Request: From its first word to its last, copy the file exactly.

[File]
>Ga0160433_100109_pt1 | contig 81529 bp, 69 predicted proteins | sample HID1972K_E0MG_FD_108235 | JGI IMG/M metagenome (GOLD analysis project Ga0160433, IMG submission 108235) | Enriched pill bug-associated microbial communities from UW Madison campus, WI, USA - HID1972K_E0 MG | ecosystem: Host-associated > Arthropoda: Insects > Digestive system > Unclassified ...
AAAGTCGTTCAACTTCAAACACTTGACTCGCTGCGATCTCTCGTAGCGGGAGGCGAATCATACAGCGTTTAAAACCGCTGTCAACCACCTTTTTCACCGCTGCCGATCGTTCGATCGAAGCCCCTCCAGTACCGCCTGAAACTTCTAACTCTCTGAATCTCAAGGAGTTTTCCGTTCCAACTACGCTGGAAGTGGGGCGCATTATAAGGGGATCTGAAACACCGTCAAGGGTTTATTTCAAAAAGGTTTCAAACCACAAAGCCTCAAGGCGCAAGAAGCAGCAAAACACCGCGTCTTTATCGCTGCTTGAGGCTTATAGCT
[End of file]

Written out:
>Ga0160433_100109_pt1 | contig 81529 bp, 69 predicted proteins | sample HID1972K_E0MG_FD_108235 | JGI IMG/M metagenome (GOLD analysis project Ga0160433, IMG submission 108235) | Enriched pill bug-associated microbial communities from UW Madison campus, WI, USA - HID1972K_E0 MG | ecosystem: Host-associated > Arthropoda: Insects > Digestive system > Unclassified ...
AAAGTCGTTCAACTTCAAACACTTGACTCGCTGCGATCTCTCGTAGCGGGAGGCGAATCATACAGCGTTTAAAACCGCTGTCAACCACCTTTTTCACCGCTGCCGATCGTTCGATCGAAGCCCCTCCAGTACCGCCTGAAACTTCTAACTCTCTGAATCTCAAGGAGTTTTCCGTTCCAACTACGCTGGAAGTGGGGCGCATTATAAGGGGATCTGAAACACCGTCAAGGGTTTATTTCAAAAAGGTTTCAAACCACAAAGCCTCAAGGCGCAAGAAGCAGCAAAACACCGCGTCTTTATCGCTGCTTGAGGCTTATAGCT